Stephen Rees's blog

Thoughts about the relationships between transport and the urban area it serves

Do it yourself bike safety tip

with 7 comments


Written by Stephen Rees

October 4, 2007 at 7:50 am

7 Responses

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  1. This biker is asking to get hit.

    For the most part bikers are fairly good at hugging the curb and on standard width (e.g. No.2 Road in Richmond, not Granville St. in Vancouver) it is an easy procedure to get around them in a vehicle without cutting into the other lane.

    Not so if they had this thing on.


    October 5, 2007 at 3:49 pm

  2. On the contrary, this cyclist is asking for the motorist to allow adequate room. I would not ride on No 2 Road as the traffic speed regularly exceeds 60kph – despite the posted limit of 50 – and there are no bike lanes. Much safer to use Railway or Garden City (both marked cycle routes).

    Have you thought about slowing down – or maybe actually signalling your intention of passing?

    Stephen Rees

    October 5, 2007 at 3:54 pm

  3. If you’re coming from the BCIT aerospace campus and need to get to Granville on the west side of Richmond there’s no choice but to take No. 2 road. I’ve seen some that are brave enough to do it, but you’re right – I’d never do it myself. I’d just bike on the sidewalk for that stretch unless if I was going at Tour de France speeds.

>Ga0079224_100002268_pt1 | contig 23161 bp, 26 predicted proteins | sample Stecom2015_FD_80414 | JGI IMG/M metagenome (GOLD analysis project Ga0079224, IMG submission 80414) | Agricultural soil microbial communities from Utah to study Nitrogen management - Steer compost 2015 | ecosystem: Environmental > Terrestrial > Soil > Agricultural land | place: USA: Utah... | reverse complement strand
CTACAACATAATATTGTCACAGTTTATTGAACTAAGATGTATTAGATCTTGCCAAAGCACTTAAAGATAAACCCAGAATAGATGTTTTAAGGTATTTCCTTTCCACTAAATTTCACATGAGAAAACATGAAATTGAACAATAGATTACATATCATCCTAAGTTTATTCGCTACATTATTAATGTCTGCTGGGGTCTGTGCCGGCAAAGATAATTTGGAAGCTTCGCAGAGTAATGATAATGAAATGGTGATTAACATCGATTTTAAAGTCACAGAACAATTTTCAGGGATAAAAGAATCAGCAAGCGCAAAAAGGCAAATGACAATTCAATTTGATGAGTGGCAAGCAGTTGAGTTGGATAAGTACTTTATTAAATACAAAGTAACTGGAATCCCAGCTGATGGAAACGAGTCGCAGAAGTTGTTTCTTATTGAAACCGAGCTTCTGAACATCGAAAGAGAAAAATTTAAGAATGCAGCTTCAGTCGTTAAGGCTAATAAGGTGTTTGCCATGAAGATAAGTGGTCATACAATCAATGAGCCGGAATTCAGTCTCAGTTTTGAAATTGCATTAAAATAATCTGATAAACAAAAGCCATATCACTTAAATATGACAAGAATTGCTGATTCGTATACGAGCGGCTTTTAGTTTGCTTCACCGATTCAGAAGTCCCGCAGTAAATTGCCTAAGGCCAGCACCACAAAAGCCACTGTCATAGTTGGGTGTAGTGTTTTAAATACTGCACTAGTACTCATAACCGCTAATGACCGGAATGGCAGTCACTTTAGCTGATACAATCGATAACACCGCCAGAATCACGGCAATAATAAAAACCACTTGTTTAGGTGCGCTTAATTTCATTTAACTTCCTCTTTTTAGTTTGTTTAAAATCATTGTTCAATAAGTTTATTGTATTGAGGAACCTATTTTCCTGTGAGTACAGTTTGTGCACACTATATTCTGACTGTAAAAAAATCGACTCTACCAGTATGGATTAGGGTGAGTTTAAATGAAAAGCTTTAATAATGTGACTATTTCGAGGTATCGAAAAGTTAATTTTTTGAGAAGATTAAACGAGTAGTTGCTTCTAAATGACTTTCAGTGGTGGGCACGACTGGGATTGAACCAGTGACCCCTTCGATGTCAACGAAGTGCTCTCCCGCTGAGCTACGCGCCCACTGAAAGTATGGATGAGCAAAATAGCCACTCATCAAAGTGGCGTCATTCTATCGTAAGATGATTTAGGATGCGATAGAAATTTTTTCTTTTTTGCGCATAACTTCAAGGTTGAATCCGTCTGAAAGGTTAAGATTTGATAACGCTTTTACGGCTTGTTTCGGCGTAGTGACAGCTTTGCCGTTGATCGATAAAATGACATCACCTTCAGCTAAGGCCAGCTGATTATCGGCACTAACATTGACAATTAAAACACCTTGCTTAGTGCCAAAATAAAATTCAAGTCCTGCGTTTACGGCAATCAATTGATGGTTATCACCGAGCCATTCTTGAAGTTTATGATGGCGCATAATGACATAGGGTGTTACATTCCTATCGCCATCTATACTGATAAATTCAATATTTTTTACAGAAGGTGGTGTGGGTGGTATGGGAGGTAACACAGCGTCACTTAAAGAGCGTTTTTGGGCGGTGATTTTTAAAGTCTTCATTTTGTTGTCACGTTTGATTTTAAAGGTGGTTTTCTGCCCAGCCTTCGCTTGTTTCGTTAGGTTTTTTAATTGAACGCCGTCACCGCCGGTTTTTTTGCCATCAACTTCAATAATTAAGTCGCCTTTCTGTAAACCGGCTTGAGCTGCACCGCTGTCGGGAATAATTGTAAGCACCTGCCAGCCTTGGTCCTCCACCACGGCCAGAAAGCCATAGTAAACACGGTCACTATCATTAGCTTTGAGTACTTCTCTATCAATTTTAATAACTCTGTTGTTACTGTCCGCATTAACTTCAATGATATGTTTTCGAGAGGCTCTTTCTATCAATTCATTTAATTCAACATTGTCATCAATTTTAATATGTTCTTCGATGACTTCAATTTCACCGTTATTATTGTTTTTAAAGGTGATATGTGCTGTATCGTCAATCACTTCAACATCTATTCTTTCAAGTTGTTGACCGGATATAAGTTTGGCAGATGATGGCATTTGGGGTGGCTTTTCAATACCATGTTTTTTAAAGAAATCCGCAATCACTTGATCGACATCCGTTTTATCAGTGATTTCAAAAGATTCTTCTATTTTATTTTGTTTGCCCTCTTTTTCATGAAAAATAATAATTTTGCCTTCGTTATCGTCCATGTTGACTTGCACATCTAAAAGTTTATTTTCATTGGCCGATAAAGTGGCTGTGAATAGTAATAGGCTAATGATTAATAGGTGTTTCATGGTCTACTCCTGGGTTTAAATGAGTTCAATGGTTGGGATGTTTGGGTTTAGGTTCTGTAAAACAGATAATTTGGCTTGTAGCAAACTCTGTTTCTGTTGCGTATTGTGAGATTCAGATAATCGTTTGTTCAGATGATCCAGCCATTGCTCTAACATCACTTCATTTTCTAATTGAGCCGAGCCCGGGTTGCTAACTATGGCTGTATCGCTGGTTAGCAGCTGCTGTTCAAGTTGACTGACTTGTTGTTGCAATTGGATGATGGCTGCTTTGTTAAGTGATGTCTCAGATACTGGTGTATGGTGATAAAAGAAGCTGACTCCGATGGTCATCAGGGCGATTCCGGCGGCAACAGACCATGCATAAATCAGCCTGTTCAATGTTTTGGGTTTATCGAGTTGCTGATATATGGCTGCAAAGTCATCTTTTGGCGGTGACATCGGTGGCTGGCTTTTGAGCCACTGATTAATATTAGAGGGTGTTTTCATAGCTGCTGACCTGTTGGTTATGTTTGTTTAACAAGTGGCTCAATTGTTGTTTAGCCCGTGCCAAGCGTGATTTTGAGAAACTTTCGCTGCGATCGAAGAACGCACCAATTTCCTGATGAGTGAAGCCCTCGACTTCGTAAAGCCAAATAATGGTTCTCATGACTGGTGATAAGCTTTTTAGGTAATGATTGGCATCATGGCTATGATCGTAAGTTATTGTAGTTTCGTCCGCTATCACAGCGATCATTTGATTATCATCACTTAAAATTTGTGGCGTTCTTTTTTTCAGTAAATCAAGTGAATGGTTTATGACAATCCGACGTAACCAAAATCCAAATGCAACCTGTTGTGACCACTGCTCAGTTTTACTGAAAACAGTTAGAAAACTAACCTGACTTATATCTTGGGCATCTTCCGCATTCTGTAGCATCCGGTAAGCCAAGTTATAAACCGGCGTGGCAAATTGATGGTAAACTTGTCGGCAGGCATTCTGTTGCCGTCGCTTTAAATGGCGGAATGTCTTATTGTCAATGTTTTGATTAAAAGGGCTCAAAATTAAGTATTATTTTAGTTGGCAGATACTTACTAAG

The way bikers typically ask for adequate room is taking up the centre of the lane. Putting this one meter extension out with a near bullseye isn’t going to help them, and it won’t help traffic pass by them either.

    People naturally slow down when there are bicycles and usually give enough room. Putting this device in the way will increase the chances of the stick getting smacked and will endanger the cyclist much more than without. No driver wants to hit a cyclist, but no driver wants to see them take up the middle of the lane either.

    Technically bikes shouldn’t even be on the road. They like pointing out 183(1) of the Motor Vehicle Act, but they never point out section 145, dealing with slow driving.


    October 7, 2007 at 10:41 am

  4. Section 145 applies only to motor vehicles.


    October 9, 2007 at 5:17 am

  5. What part of 183(1) “… a person operating a cycle on a highway has the same rights and duties as a driver of a vehicle” do you not understand?


    October 9, 2007 at 12:25 pm

  6. Section 145 refers specifically to motor vehicles. Section 183(1) refers to vehicles. There is evidence that the Act differentiates between the two – see for example 179(4): “A pedestrian, cyclist or the driver of a motor vehicle must obey the instructions of an adult school crossing guard . . .”

    I can see reasonable people coming to either conclusion. There’s no need to be snarky. Regardless of technicalities which may or may not be accepted in practice, the law clearly does not intend that “bikes shouldn’t even be on the road”.


    October 9, 2007 at 1:22 pm

  7. Thanks, Geof. You explained it well.


    October 10, 2007 at 5:26 am

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